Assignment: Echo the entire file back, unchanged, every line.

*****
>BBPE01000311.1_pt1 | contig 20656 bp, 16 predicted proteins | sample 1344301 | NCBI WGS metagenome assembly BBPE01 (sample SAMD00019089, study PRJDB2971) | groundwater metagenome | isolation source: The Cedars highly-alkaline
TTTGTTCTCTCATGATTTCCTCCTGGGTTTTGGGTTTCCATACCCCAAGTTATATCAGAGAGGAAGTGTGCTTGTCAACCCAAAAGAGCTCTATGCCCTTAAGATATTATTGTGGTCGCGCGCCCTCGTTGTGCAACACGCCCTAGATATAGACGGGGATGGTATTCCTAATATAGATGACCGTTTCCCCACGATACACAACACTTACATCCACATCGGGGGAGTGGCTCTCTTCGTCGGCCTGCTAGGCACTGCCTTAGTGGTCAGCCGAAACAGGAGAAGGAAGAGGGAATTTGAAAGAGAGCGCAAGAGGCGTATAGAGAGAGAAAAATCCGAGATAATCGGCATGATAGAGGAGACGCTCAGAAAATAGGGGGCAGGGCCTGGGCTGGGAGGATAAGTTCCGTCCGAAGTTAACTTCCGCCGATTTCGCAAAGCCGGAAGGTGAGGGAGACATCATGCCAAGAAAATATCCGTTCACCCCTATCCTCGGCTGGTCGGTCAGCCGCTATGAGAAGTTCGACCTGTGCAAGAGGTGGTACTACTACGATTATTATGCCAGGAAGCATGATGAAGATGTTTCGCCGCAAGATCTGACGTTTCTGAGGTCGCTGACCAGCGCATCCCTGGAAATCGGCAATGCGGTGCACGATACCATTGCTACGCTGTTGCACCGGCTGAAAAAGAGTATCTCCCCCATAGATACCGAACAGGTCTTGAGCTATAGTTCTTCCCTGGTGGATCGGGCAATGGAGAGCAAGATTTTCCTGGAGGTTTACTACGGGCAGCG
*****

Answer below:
>BBPE01000311.1_pt1 | contig 20656 bp, 16 predicted proteins | sample 1344301 | NCBI WGS metagenome assembly BBPE01 (sample SAMD00019089, study PRJDB2971) | groundwater metagenome | isolation source: The Cedars highly-alkaline
TTTGTTCTCTCATGATTTCCTCCTGGGTTTTGGGTTTCCATACCCCAAGTTATATCAGAGAGGAAGTGTGCTTGTCAACCCAAAAGAGCTCTATGCCCTTAAGATATTATTGTGGTCGCGCGCCCTCGTTGTGCAACACGCCCTAGATATAGACGGGGATGGTATTCCTAATATAGATGACCGTTTCCCCACGATACACAACACTTACATCCACATCGGGGGAGTGGCTCTCTTCGTCGGCCTGCTAGGCACTGCCTTAGTGGTCAGCCGAAACAGGAGAAGGAAGAGGGAATTTGAAAGAGAGCGCAAGAGGCGTATAGAGAGAGAAAAATCCGAGATAATCGGCATGATAGAGGAGACGCTCAGAAAATAGGGGGCAGGGCCTGGGCTGGGAGGATAAGTTCCGTCCGAAGTTAACTTCCGCCGATTTCGCAAAGCCGGAAGGTGAGGGAGACATCATGCCAAGAAAATATCCGTTCACCCCTATCCTCGGCTGGTCGGTCAGCCGCTATGAGAAGTTCGACCTGTGCAAGAGGTGGTACTACTACGATTATTATGCCAGGAAGCATGATGAAGATGTTTCGCCGCAAGATCTGACGTTTCTGAGGTCGCTGACCAGCGCATCCCTGGAAATCGGCAATGCGGTGCACGATACCATTGCTACGCTGTTGCACCGGCTGAAAAAGAGTATCTCCCCCATAGATACCGAACAGGTCTTGAGCTATAGTTCTTCCCTGGTGGATCGGGCAATGGAGAGCAAGATTTTCCTGGAGGTTTACTACGGGCAGCG